This is the story of Zane, a zebra with autism, who worries that his differences make him stand out from his peers. With careful guidance from his mother, Zane learns that autism is only one of many qualities that make him special. Contains a Note to Parents by Drew Coman, PhD, and Ellen Braaten, PhD, as well as a Foreword by Alison Singer, President of the Autism Science Foundation.

Different, Not Less: A Children’s Book About Autism

Children with autism can do amazing, incredible things!

You can use this book to teach your child about Autism Spectrum Disorder. The poem will explain how those diagnosed are different, but also wish to be included in most social circles. The poem was written by a father of a son with ASD. This book will give you an opportunity to explain the diagnosis to your child when you believe they are able to understand.

Different, Not Less: A Children’s Book About Autism was written with children in mind. The text is big and bold, and runs down the page similar to list format. This should help avoid the skipping of words since it is easy for parents to cover up words as the child reads. Each page also has a hidden word. Red letters mixed in with the black letters spell uplifting words for those diagnosed with autism.


Different Like Me: My Book of Autism Heroes

“Different Like Me” introduces children aged 8 to 12 years to famous, inspirational figures from the world of science, art, math, literature, philosophy, and comedy.

Eight-year-old Quinn, a young boy with Asperger’s Syndrome, tells young readers about the achievements and characteristics of his autism heroes, from Albert Einstein, Dian Fossey and Wassily Kandinsky to Lewis Carroll, Benjamin Banneker and Julia Bowman Robinson, among others. All excel in different fields, but are united by the fact that they often found it difficult to fit in-just like Quinn.

Fully illustrated in color and written in child-friendly language, this book will be a wonderful resource for children, particularly children with autism, their parents, teachers, carers and siblings.

There Ya Go!

Thanks for reading “Explaining Autism to an Autistic Child.”  Let us know how your conversation went! What was the most successful part of your talk?   To access more great information like this article, make sure to click that purple button below to stay up to date on our latest post, free resources, and giveaways!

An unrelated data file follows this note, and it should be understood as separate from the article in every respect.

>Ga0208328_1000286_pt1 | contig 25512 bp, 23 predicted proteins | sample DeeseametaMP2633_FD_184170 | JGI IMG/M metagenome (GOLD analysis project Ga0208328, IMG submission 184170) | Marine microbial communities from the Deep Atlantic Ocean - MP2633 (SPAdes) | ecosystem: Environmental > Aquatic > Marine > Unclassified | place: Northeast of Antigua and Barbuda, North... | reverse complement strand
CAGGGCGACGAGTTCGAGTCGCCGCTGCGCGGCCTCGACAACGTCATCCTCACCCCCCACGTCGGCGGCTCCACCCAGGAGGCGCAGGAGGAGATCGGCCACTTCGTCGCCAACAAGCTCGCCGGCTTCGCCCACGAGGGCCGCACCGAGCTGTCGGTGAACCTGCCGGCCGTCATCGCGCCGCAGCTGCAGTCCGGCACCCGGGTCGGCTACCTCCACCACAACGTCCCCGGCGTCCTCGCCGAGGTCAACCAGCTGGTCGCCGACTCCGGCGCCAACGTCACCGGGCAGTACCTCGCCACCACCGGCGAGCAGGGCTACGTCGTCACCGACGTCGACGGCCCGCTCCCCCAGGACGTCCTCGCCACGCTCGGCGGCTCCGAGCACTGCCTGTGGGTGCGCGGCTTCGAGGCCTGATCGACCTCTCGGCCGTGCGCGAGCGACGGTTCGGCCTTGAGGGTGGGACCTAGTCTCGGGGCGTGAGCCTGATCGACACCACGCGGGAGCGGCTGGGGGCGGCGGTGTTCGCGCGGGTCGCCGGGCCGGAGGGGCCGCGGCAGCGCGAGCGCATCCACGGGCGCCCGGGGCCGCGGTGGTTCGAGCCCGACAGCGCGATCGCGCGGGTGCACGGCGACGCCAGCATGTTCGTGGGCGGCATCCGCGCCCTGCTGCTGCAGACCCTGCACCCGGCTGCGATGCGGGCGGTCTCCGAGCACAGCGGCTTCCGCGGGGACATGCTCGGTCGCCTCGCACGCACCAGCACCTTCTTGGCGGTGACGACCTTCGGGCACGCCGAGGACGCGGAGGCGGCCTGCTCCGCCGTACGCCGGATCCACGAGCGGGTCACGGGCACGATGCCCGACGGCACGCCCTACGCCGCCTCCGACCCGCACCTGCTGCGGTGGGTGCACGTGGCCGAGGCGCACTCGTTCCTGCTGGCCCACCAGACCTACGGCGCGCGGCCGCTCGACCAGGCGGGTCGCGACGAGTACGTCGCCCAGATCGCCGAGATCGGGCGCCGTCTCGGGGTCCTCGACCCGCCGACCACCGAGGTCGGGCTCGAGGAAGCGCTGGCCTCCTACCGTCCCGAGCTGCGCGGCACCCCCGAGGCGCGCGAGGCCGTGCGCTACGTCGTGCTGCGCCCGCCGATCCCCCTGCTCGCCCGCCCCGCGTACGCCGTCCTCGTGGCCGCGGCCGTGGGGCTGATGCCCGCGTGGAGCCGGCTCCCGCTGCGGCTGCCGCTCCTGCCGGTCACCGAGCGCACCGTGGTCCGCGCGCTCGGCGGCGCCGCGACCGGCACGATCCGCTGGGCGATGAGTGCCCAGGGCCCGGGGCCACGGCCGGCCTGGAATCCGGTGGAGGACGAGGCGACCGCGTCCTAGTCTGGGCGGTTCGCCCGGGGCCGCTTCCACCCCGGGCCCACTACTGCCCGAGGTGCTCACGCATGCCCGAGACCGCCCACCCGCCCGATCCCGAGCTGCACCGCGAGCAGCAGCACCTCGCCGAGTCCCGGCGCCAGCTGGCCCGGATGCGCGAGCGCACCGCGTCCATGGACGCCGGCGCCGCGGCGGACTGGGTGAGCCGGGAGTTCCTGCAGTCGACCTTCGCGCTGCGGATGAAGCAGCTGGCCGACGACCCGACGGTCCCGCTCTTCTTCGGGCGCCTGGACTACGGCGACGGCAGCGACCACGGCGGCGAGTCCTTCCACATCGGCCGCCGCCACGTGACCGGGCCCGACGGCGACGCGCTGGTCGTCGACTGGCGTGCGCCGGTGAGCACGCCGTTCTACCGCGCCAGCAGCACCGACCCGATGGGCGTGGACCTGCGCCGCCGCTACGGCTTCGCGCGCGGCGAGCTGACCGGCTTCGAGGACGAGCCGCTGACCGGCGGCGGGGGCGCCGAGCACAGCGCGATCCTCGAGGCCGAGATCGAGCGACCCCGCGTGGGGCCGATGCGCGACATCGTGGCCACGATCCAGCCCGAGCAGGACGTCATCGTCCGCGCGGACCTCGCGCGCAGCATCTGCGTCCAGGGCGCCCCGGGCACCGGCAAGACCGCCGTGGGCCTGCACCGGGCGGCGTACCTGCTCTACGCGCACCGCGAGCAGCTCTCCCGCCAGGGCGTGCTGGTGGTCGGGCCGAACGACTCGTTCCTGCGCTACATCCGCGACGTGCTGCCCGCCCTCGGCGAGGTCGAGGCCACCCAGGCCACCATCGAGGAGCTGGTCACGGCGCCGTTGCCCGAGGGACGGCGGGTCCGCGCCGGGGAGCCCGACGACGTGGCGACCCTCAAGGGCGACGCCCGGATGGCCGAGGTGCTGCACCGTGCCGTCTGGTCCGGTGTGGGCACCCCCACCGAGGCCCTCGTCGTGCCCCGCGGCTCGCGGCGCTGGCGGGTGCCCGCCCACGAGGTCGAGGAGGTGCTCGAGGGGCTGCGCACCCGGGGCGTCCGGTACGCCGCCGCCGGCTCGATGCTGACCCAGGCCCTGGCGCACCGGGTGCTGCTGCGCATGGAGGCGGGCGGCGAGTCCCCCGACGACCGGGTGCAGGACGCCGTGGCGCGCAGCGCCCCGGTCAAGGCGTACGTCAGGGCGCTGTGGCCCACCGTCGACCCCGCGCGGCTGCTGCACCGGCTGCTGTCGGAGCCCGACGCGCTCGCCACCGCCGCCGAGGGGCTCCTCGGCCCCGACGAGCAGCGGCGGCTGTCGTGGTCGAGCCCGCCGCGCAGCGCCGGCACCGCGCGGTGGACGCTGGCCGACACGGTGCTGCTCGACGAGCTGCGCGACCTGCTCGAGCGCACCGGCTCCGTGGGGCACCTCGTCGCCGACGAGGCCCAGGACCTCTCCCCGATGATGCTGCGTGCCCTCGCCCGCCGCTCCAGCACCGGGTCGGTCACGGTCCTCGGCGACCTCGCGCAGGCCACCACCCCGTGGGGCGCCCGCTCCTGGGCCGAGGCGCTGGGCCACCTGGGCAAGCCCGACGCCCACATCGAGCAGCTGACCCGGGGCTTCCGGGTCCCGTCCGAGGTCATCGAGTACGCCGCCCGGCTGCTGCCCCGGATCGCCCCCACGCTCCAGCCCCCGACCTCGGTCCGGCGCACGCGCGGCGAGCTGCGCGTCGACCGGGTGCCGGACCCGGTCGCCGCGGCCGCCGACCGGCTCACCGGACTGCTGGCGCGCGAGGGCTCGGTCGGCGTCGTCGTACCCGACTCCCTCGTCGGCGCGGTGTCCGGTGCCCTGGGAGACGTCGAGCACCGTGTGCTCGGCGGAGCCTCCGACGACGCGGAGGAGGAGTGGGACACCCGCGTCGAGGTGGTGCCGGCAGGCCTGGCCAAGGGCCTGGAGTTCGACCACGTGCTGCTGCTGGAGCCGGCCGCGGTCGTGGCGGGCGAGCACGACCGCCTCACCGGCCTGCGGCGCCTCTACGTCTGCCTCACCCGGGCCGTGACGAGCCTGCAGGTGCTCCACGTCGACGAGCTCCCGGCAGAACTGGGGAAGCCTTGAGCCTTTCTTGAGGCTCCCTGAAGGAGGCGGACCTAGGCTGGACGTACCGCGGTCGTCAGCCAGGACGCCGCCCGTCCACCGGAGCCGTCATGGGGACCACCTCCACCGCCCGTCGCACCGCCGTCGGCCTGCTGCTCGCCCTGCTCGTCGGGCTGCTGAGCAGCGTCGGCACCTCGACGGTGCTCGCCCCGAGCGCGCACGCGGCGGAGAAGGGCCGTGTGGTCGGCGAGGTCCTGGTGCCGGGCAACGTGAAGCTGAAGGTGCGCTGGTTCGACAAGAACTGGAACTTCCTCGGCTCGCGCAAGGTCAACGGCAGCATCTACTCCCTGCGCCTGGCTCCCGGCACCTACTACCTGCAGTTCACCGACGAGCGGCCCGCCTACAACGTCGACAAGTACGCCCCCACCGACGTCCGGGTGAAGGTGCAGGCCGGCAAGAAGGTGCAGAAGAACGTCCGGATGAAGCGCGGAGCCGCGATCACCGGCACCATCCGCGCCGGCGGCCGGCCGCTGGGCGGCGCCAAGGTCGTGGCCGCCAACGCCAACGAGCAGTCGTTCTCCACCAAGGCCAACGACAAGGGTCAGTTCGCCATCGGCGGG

Looking for more?

Whether you just received an autism diagnosis or several years in, finding the right support is key. If you have specific needs you are needing help with, we are here for you. To find out more and to get your free session, click here to learn about Autism Parent Coaching.

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TheMomKind

Alicia Trautwein is an autism parenting coach living in Missouri. She is the creator behind The Mom Kind, a website dedicated to parenting neurodiverse families.  She is featured in the "Amazing Moms" coffee table book by Hogan Hilling & Dr. Elise Ho.  She shares her expertise along with her experience in parenting children, both with and without autism.

5 thoughts on “Explaining Autism to an Autistic Child – Resource Guide

  1. Thank you for sharing your story! I love reading about others experiences. It helps me to decide the best way to handle things with my own child. My daughter is 6. Not only is she autistic, but she is also legally blind. She’s incredibly intelligent but has a very hard time expressing herself. She lacks the confidence to trust herself, though we know her memory is amazing and she’s unbelievably smart. She’s in ABA now and thriving, though we still have a long way to go.
    After her diagnosis, I decided it would be best for her to hear from me what it means right away, rather than having her notice she’s different from her classmates and wonder why.
    I explained to her that autistic just means that her brain works a little differently than mommy’s. I had to keep it age appropriate and not too complicated. I explained that her remarkable memory and attention to details are a part of that, and though she may be different from others, she’s wonderful and perfect just the way she is. I told her to be proud of herself because she’s a great person and that mommy will always love her no matter what. When she’s cranky, when she’s happy, when she’s melting down and when she’s silly I love her the same.
    She smiled so big and she’s proud of who she is, so I’ll count that as a win! ?

    1. I am glad you enjoyed reading our story! I love how you explained to your daughter, it was perfectly age appropriate. There is nothing that beats our children being happy and smiling!

  2. My son is 4 and was recently diagnosed. We have told him a little about having autism, and his assumption is that everyone should have autism. A few weeks after telling him about it, he was having a hard time in a store and a lady made a rude comment. After the incident he asked me why I didn’t give her some autism so she would understand. Our older son (age 6) is having a much harder time with his little brother’s diagnoses. Since explaining it to my 6 year old he has made comments like, “why can’t he just be normal,” and, “why does he have to have autism, I just want a regular brother.”

  3. Do we know of any good resources for explaining autism to kids without autism?? My son will be going to regular kindergarten next year and I would love to gift a cool book about autism (or 10) to his new teacher that she could share with the kids in his class to help them understand why he doesn’t always see things the same ways they do… 🙂